The development of laser cutting technology has helped to shape the manufacturing industries as we know them today. Because of laser cutting technology we can now manufacture various materials on a large scale. While lasers may have, at one point, only been used for smaller jobs like hand engraving or simple wood edging (because it is far more accurate and efficient than machines performing the same job) we can now see Cancam laser applications across the manufacturing industries.
For example, laser applications can be used to process a large scale operation through massive machines controlled by a computer; and here are the steps to accomplishing this:
STEP 1: Prepare for the Cut
Before you can perform any act—particularly one as potentially dangerous and permanent as a machine laser cut—you must prepare. Lasers, of course, use massive heat to cut through materials; heat leaves burn marks. You need to be certain what types of marks may be left behind (and if those marks are desirable for your project). Similarly, you need to also be certain that you are using the right “laser” for the textile.
STEP 2: Program Your Layers
One of the most impressive aspects of laser cutting machines is that you can layer your programs. Any singular job may not require this, but having the option is truly satisfying. Basically, you need to know that laser cutters have the capability to handle a series of tasks all at the same time or, perhaps more accurately, in a tightly woven sequence. When you input a design into the computer, it builds that exact item—using lasers, of course—in unity. This aspect of laser cutting gives you a lot of control over many different variables.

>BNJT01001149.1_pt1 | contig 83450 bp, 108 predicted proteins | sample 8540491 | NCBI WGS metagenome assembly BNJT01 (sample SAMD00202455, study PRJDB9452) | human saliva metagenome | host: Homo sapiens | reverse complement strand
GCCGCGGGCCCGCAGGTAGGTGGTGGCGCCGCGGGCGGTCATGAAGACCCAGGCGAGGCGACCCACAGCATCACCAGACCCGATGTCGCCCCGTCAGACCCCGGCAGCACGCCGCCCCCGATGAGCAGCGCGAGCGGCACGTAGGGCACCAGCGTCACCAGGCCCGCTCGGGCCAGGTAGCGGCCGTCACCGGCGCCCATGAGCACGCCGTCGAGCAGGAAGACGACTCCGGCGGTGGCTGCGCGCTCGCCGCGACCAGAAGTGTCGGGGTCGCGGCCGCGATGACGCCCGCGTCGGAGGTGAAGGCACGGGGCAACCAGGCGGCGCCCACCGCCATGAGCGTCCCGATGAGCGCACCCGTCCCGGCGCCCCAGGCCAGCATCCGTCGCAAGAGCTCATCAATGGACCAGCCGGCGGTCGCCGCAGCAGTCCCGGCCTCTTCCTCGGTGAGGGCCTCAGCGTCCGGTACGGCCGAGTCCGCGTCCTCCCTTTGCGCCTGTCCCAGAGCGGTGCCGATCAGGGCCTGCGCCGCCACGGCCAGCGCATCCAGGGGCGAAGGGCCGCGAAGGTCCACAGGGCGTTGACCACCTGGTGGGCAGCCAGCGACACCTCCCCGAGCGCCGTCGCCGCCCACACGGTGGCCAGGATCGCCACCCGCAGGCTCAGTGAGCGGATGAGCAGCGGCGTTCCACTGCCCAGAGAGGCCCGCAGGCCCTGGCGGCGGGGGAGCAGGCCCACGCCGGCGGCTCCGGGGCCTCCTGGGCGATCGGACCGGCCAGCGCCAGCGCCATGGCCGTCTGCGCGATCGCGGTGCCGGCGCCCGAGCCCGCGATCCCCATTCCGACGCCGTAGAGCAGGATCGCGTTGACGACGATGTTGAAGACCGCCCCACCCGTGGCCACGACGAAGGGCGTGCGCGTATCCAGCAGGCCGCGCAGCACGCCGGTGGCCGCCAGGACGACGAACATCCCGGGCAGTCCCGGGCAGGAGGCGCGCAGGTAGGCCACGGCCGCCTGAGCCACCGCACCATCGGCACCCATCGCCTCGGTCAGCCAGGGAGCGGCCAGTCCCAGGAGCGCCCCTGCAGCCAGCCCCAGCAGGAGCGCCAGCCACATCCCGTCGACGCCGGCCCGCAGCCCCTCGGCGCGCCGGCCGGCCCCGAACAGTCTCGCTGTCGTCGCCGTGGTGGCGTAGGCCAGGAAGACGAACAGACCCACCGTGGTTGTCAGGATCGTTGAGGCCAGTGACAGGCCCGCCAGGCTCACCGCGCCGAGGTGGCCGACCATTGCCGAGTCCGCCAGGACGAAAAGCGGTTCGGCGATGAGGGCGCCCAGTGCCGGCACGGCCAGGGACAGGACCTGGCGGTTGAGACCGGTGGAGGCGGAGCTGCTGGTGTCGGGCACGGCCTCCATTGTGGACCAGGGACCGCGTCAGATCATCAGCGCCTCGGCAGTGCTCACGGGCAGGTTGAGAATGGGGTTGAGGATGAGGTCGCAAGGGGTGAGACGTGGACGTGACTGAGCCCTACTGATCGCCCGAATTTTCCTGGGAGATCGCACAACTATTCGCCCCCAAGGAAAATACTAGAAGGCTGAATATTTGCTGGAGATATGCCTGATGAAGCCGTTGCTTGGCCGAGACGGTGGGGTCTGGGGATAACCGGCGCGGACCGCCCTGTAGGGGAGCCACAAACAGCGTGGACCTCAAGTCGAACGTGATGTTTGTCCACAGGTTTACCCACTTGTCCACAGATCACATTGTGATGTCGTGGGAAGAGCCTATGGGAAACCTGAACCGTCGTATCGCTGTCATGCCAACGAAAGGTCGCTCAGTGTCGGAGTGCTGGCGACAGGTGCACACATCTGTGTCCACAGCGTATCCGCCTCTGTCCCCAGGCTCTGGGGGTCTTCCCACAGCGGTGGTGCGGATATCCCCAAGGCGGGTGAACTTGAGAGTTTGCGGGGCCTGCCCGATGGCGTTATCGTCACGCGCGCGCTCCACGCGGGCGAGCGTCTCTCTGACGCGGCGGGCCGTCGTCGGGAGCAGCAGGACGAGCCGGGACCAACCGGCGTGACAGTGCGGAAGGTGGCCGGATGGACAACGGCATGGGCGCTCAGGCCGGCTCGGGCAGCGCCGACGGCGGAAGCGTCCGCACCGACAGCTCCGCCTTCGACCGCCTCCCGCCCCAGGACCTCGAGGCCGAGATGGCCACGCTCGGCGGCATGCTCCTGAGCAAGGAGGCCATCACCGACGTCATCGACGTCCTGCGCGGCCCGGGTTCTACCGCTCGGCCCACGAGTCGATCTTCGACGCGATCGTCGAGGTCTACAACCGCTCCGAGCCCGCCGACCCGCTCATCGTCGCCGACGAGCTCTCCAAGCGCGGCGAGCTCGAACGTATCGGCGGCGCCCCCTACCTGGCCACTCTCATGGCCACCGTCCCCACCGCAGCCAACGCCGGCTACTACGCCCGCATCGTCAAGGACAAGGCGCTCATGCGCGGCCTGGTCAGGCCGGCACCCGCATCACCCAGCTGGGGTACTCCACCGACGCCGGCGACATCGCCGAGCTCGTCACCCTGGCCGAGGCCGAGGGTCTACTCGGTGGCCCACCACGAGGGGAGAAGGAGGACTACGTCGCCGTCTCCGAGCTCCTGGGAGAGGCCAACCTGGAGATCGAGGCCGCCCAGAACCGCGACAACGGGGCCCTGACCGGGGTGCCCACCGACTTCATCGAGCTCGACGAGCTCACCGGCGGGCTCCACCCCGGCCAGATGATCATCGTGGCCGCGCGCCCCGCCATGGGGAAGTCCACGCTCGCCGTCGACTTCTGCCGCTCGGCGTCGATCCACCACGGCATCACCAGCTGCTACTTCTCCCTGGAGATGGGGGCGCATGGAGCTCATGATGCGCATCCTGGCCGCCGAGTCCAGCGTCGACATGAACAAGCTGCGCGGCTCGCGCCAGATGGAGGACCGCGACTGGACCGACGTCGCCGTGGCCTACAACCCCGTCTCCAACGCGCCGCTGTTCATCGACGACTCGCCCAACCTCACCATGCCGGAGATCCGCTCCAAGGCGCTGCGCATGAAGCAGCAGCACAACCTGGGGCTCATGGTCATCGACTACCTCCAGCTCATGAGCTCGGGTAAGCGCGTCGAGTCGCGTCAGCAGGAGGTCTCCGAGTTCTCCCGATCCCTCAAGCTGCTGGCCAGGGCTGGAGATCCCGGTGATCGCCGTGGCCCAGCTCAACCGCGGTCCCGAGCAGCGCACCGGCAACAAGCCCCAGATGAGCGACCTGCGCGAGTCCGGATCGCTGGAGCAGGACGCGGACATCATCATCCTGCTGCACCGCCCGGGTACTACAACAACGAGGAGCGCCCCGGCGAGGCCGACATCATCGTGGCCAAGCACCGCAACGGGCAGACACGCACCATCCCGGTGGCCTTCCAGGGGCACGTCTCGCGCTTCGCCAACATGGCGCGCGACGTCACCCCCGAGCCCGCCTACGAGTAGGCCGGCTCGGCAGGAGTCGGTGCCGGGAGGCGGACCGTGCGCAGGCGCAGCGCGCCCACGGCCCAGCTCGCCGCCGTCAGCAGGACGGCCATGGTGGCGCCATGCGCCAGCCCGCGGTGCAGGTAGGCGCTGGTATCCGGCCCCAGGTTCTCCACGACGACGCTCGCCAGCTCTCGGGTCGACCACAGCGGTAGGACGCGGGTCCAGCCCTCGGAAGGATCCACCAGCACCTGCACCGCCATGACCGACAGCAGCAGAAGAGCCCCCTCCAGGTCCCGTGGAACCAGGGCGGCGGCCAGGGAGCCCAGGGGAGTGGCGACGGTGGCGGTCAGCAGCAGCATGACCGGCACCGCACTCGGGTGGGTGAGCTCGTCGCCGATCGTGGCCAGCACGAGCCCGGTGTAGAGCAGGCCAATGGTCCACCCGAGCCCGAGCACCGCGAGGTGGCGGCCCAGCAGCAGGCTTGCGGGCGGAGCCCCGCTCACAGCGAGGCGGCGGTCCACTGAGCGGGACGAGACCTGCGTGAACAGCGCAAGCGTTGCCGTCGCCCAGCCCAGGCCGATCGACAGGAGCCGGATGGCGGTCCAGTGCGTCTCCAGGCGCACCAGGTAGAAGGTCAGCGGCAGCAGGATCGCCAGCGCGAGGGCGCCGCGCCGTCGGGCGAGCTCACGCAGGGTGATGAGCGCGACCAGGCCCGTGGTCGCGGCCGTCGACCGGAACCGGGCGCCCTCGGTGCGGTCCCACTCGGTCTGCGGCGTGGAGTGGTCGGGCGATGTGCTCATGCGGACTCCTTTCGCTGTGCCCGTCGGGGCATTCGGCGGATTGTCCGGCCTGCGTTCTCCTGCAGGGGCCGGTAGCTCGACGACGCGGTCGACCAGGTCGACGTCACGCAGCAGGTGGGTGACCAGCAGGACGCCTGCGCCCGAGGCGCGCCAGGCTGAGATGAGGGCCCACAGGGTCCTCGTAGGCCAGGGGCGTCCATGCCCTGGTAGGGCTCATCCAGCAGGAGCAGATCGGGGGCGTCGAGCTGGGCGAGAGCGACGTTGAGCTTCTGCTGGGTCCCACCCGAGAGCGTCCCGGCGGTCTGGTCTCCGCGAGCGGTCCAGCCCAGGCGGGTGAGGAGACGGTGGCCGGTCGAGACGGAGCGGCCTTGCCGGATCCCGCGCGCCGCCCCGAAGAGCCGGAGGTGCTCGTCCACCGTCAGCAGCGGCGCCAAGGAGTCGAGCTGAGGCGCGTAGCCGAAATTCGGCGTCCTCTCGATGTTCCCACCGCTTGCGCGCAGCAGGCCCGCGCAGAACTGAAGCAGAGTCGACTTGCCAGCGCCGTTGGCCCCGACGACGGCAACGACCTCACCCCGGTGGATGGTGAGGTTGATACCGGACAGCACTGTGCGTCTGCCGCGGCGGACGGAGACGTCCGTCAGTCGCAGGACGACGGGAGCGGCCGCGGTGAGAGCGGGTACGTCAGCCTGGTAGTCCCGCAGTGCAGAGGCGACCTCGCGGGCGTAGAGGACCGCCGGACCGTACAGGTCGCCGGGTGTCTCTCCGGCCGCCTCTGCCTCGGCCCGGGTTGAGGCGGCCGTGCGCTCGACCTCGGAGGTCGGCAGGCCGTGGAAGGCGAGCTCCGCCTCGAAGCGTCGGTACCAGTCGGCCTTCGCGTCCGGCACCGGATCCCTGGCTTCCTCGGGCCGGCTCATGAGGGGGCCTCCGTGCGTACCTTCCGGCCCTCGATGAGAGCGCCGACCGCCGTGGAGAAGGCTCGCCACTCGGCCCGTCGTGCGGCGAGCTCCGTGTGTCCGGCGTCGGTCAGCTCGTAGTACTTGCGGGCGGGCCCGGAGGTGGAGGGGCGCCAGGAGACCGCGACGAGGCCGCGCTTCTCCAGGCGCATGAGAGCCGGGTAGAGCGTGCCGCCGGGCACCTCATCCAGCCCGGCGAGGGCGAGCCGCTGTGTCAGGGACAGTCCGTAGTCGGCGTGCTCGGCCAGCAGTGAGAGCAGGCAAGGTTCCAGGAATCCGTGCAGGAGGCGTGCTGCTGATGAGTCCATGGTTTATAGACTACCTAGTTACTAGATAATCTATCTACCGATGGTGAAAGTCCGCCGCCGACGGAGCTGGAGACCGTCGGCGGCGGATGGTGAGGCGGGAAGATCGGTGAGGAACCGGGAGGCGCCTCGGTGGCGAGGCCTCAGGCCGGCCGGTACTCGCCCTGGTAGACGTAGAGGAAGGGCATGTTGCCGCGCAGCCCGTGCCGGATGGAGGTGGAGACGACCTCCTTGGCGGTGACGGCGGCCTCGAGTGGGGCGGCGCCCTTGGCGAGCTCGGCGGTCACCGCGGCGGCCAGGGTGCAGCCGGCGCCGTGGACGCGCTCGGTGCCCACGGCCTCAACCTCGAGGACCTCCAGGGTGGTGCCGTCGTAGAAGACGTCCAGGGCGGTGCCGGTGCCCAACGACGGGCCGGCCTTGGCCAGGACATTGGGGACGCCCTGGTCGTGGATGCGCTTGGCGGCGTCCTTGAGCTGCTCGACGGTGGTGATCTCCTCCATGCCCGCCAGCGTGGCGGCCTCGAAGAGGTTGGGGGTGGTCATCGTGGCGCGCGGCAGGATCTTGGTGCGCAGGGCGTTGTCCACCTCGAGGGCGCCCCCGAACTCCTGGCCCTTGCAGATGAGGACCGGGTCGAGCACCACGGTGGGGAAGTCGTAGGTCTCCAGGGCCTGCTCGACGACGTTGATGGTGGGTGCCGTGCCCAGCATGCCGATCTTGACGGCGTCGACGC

STEP 3: Mind the Grains
If you are cutting wood, remember to cut against the grain. Always. It doesn’t matter if you are using a laser or a saw: always cut against the grain. It is most important if you plan to engrave the wood (at any point) but as a rule of thumb, just always cut against the grain.